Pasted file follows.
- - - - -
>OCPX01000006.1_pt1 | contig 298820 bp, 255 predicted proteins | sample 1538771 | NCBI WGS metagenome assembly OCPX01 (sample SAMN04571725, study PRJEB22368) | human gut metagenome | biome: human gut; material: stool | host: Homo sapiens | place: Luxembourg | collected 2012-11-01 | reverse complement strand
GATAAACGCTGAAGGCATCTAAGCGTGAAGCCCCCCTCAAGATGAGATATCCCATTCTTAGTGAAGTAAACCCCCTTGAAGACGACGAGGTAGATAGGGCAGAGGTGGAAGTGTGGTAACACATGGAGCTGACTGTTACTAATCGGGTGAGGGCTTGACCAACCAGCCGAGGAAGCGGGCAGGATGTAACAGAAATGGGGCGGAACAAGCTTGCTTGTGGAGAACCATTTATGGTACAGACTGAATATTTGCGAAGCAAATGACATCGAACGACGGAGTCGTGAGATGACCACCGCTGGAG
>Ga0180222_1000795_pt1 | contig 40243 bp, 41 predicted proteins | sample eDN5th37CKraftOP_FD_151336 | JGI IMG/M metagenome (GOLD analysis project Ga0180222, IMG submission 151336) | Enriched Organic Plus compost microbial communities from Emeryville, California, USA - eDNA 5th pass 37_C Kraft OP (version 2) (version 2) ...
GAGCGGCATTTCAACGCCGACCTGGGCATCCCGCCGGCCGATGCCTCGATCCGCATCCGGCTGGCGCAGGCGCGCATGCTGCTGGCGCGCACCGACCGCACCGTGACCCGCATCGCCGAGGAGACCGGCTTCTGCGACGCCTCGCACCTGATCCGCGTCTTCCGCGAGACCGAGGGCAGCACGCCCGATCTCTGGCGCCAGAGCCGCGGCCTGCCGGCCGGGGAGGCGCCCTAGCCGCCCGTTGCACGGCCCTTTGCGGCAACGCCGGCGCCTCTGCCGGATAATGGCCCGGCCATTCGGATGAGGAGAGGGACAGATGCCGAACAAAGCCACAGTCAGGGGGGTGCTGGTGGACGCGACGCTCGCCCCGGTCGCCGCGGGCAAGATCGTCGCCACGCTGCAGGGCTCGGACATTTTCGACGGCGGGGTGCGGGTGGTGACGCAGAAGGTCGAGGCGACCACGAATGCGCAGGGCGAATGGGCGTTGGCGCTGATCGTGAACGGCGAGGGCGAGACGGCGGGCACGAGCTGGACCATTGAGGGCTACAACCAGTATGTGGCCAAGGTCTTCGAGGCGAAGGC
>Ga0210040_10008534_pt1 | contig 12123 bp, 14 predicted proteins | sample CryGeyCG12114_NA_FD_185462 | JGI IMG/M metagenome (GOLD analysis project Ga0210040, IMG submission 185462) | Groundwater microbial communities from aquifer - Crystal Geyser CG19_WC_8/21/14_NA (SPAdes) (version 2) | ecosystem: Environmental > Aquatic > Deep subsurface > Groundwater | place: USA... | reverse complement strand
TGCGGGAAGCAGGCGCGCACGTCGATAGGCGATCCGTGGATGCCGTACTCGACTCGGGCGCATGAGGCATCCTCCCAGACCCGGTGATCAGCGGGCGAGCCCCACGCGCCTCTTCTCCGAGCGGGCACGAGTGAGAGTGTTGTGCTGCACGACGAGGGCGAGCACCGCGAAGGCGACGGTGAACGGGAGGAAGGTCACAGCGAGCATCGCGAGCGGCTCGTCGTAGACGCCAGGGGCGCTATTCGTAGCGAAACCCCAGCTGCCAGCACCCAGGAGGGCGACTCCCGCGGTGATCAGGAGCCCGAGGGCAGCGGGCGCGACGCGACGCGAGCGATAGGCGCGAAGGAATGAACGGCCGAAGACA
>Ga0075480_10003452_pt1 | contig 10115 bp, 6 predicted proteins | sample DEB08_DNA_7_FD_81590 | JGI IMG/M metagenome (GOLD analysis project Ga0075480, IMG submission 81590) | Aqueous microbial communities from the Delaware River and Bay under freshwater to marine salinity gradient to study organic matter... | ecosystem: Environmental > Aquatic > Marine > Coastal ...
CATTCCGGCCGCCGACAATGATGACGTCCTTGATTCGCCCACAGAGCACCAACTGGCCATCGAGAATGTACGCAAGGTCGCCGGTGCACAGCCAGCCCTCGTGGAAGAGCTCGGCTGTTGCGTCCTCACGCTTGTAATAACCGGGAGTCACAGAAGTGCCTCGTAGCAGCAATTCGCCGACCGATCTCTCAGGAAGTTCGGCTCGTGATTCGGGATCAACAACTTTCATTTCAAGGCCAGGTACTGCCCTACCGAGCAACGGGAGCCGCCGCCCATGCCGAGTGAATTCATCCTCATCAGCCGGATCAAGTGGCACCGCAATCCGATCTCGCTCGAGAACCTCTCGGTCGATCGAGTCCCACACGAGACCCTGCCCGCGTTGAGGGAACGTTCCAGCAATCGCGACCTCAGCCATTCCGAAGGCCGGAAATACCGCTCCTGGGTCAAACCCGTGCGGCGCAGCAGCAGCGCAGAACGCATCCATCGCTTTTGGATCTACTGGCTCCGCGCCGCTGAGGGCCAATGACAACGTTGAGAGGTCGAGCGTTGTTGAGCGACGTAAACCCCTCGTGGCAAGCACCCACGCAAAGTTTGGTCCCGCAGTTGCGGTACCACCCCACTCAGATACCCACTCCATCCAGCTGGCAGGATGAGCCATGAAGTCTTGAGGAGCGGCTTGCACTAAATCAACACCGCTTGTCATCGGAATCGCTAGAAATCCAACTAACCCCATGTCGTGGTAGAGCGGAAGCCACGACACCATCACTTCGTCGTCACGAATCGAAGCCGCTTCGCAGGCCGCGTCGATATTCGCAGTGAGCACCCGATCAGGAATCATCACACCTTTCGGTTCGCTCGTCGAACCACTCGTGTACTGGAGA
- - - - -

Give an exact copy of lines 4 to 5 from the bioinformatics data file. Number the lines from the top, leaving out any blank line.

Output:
GAGCGGCATTTCAACGCCGACCTGGGCATCCCGCCGGCCGATGCCTCGATCCGCATCCGGCTGGCGCAGGCGCGCATGCTGCTGGCGCGCACCGACCGCACCGTGACCCGCATCGCCGAGGAGACCGGCTTCTGCGACGCCTCGCACCTGATCCGCGTCTTCCGCGAGACCGAGGGCAGCACGCCCGATCTCTGGCGCCAGAGCCGCGGCCTGCCGGCCGGGGAGGCGCCCTAGCCGCCCGTTGCACGGCCCTTTGCGGCAACGCCGGCGCCTCTGCCGGATAATGGCCCGGCCATTCGGATGAGGAGAGGGACAGATGCCGAACAAAGCCACAGTCAGGGGGGTGCTGGTGGACGCGACGCTCGCCCCGGTCGCCGCGGGCAAGATCGTCGCCACGCTGCAGGGCTCGGACATTTTCGACGGCGGGGTGCGGGTGGTGACGCAGAAGGTCGAGGCGACCACGAATGCGCAGGGCGAATGGGCGTTGGCGCTGATCGTGAACGGCGAGGGCGAGACGGCGGGCACGAGCTGGACCATTGAGGGCTACAACCAGTATGTGGCCAAGGTCTTCGAGGCGAAGGC
>Ga0210040_10008534_pt1 | contig 12123 bp, 14 predicted proteins | sample CryGeyCG12114_NA_FD_185462 | JGI IMG/M metagenome (GOLD analysis project Ga0210040, IMG submission 185462) | Groundwater microbial communities from aquifer - Crystal Geyser CG19_WC_8/21/14_NA (SPAdes) (version 2) | ecosystem: Environmental > Aquatic > Deep subsurface > Groundwater | place: USA... | reverse complement strand